Wilson K.,Western Washington University | Wilson K.,Duke University | Lance M.,Wildlife Science Program | Jeffries S.,Wildlife Science Program | Acevedo-Gutierrez A.,Western Washington University

Understanding the variability of foraging behavior within a population of predators is important for determining their role in the ecosystem and how they may respond to future ecosystem changes. However, such variability has seldom been studied in harbor seals on a fine spatial scale (<30 km). We used a combination of standard and Bayesian generalized linear mixed models to explore how environmental variables influenced the dive behavior of harbor seals. Time-depth recorders were deployed on harbor seals from two haul-out sites in the Salish Sea in 2007 (n = 18) and 2008 (n = 11). Three behavioral bout types were classified from six dive types within each bout; however, one of these bout types was related to haul-out activity and was excluded from analyses. Deep foraging bouts (Type I) were the predominant type used throughout the study; however, variation in the use of bout types was observed relative to haul-out site, season, sex, and light (day/night). The proportional use of Type I and Type II (shallow foraging/traveling) bouts differed dramatically between haul-out sites, seasons, sexes, and whether it was day or night; individual variability between seals also contributed to the observed differences. We hypothesize that this variation in dive behavior was related to habitat or prey specialization by seals from different haul-out sites, or individual variability between seals in the study area. The results highlight the potential influence of habitat and specialization on the foraging behavior of harbor seals, and may help explain the variability in diet that is observed between different haul-out site groups in this population. © 2014 Wilson et al. Source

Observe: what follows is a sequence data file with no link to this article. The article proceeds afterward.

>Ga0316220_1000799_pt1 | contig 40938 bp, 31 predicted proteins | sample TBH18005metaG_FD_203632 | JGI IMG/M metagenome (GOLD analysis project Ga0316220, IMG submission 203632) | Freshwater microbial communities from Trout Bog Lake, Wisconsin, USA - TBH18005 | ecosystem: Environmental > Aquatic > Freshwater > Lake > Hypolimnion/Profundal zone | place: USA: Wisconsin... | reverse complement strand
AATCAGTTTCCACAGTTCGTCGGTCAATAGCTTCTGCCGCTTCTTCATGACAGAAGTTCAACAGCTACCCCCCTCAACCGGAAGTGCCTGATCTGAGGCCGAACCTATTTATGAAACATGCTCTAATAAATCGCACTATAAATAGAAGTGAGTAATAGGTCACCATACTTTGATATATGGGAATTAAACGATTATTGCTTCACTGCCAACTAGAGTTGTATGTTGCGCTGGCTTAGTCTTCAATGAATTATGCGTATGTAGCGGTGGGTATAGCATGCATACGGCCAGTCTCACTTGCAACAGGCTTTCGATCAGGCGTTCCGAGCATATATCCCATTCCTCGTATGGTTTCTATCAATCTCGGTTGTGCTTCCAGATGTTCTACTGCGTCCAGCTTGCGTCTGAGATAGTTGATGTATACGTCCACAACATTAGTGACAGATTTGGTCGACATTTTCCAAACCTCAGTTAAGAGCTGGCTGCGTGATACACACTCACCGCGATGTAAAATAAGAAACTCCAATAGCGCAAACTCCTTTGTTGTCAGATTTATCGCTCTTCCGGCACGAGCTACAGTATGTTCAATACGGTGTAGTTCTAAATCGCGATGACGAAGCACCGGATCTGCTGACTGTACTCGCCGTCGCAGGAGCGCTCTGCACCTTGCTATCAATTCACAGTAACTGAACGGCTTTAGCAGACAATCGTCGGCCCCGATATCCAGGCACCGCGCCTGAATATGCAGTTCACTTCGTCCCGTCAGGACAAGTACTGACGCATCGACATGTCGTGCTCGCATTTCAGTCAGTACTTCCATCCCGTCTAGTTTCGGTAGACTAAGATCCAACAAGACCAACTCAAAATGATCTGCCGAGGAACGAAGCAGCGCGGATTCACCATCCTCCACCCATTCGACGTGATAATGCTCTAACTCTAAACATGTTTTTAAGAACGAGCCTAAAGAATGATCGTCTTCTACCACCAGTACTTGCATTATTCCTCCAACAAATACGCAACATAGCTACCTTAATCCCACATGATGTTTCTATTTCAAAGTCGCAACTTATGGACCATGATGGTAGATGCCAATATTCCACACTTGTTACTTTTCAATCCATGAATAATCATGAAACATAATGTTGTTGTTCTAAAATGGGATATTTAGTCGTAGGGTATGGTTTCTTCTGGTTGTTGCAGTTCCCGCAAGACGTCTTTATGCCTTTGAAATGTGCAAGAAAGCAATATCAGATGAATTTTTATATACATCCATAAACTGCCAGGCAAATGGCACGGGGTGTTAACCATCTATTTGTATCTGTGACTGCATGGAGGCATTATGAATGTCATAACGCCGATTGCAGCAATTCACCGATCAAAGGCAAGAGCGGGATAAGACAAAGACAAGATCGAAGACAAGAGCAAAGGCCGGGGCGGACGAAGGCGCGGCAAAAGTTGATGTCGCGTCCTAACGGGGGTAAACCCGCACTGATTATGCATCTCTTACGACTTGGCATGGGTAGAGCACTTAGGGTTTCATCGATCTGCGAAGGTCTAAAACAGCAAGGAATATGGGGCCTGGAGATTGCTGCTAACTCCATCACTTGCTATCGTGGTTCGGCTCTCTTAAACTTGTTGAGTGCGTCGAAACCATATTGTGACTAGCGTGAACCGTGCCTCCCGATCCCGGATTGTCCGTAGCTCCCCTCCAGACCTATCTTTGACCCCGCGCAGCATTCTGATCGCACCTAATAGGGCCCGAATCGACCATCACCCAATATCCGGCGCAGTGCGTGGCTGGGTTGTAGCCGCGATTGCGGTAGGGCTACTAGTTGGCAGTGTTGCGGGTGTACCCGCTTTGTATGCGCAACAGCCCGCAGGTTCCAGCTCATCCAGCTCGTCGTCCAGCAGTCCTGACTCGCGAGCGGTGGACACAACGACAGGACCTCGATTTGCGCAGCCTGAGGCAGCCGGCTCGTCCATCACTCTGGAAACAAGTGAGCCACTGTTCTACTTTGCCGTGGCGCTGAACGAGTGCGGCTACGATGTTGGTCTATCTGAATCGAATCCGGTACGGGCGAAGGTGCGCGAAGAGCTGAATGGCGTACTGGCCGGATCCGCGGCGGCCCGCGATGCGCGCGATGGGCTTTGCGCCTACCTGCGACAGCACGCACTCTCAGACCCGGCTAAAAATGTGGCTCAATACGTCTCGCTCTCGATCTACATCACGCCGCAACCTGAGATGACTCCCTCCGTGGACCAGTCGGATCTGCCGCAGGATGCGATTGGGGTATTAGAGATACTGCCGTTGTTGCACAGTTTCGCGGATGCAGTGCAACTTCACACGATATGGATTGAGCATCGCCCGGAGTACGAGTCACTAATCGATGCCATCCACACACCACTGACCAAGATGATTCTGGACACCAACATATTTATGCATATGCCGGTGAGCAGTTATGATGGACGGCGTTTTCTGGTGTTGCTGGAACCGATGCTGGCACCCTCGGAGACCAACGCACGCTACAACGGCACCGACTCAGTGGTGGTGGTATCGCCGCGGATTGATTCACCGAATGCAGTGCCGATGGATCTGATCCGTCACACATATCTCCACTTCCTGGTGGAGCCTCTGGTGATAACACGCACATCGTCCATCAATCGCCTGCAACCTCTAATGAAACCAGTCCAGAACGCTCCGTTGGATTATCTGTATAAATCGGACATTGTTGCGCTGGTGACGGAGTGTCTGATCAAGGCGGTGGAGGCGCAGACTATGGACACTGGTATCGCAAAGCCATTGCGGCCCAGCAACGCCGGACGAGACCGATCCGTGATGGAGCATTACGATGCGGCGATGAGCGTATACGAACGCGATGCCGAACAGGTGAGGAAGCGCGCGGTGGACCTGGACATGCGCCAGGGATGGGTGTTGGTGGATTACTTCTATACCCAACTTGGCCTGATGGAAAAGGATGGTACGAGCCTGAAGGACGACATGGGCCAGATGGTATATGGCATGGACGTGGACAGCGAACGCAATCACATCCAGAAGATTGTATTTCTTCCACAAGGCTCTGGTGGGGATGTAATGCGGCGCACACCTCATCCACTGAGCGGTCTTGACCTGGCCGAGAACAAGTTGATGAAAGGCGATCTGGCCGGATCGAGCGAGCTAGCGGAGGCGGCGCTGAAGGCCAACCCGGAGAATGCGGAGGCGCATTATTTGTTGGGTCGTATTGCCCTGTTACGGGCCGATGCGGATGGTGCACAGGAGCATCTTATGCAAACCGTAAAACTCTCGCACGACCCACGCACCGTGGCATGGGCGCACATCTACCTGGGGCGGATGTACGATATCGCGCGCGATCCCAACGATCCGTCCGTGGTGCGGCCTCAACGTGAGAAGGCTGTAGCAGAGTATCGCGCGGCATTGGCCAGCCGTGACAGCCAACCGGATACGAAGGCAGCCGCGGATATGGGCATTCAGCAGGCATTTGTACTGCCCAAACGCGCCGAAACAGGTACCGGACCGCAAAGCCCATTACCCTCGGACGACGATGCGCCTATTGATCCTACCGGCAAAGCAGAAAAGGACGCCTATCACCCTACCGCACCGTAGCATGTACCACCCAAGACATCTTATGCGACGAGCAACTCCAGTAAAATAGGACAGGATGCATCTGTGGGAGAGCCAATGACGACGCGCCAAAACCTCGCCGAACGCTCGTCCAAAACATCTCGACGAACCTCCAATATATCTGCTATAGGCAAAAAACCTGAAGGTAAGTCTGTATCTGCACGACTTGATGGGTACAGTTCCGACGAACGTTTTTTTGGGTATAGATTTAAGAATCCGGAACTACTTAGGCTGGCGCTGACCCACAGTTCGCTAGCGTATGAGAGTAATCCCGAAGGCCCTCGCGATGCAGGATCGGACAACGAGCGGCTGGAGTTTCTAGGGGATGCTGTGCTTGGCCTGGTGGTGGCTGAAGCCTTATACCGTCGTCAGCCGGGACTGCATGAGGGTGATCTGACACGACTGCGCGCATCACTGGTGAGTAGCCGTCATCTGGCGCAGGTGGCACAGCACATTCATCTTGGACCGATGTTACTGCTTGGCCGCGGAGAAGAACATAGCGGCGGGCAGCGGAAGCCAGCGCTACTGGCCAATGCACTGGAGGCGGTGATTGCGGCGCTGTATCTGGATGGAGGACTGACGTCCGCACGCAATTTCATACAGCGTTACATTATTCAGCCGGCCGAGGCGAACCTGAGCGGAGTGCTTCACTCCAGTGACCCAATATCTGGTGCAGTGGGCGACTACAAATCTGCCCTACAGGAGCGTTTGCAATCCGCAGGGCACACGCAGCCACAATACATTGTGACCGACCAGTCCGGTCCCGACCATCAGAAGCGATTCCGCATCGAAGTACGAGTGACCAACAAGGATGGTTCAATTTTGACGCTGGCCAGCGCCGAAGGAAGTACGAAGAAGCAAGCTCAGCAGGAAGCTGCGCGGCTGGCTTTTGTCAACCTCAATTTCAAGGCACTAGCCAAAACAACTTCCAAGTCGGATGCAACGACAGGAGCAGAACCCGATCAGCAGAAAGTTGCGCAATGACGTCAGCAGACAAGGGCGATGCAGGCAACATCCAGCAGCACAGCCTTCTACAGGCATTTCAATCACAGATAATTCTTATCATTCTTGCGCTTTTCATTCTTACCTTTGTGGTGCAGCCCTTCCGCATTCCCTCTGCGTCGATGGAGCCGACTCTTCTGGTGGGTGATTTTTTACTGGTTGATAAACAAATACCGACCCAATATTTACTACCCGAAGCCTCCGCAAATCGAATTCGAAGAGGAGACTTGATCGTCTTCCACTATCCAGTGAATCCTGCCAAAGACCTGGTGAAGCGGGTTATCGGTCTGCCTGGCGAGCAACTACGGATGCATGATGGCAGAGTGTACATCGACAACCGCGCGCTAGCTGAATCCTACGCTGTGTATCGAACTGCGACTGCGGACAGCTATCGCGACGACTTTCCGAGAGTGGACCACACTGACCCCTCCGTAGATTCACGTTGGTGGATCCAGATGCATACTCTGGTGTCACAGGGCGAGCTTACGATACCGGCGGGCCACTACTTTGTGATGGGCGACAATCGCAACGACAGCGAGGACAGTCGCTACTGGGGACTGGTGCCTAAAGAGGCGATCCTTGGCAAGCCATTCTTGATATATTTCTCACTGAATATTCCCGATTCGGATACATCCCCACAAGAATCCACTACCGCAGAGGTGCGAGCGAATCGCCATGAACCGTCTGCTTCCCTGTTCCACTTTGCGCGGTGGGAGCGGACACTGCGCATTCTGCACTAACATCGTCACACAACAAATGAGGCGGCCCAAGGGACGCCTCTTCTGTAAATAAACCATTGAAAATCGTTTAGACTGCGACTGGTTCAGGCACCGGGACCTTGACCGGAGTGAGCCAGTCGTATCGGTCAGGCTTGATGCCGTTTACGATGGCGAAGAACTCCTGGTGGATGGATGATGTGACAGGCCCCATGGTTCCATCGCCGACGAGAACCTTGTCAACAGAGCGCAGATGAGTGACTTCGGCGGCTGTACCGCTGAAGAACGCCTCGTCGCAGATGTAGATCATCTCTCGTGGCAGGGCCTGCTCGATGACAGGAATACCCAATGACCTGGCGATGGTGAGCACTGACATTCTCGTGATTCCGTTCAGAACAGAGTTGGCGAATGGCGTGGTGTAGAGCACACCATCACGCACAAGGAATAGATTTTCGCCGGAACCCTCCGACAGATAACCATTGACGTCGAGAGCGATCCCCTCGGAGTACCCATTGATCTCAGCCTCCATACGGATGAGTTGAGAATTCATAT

Thomas A.C.,Western Washington University | Thomas A.C.,University of British Columbia | Lance M.M.,Wildlife Science Program | Jeffries S.J.,Wildlife Science Program | And 2 more authors.
Marine Ecology Progress Series

Evidence suggests that Pacific harbor seals Phoca vitulina are likely to alter their foraging behavior in response to seasonal prey pulses. We hypothesized that spawning herring Clupea pallasii aggregations are seasonally important prey for harbor seals, predicting that (1) harbor seal consumption of adult herring would peak during the spawning season, (2) harbor seals would seasonally change their foraging areas to take advantage of spawning herring aggregations, and (3) seal diving behavior would reflect the vertical distribution of herring during the spawning season. The predictions were tested using an analysis of harbor seal prey remains, GPS telemetry, and satellite-linked time/depth recorder data. Contrary to predictions, herring in harbor seal diet was comprised of 74% juveniles and 26% adults in the spawn season, versus 37% juveniles and 63% adults in the post-spawn season. Harbor seal use of documented herring areas was highest during the season when herring did not spawn, and seal diving behavior did not reflect the vertical distribution of herring. The lack of response by harbor seals to spawning herring pulses is likely explained by the low energy density of adult herring during the spawn season, and the availability of profitable alternative prey such as juvenile herring. This study highlights the influence of relative prey profitability on the foraging behavior of harbor seals, and may help to explain why predators do not always respond as predicted to resource pulses. © Inter-Research 2011. Source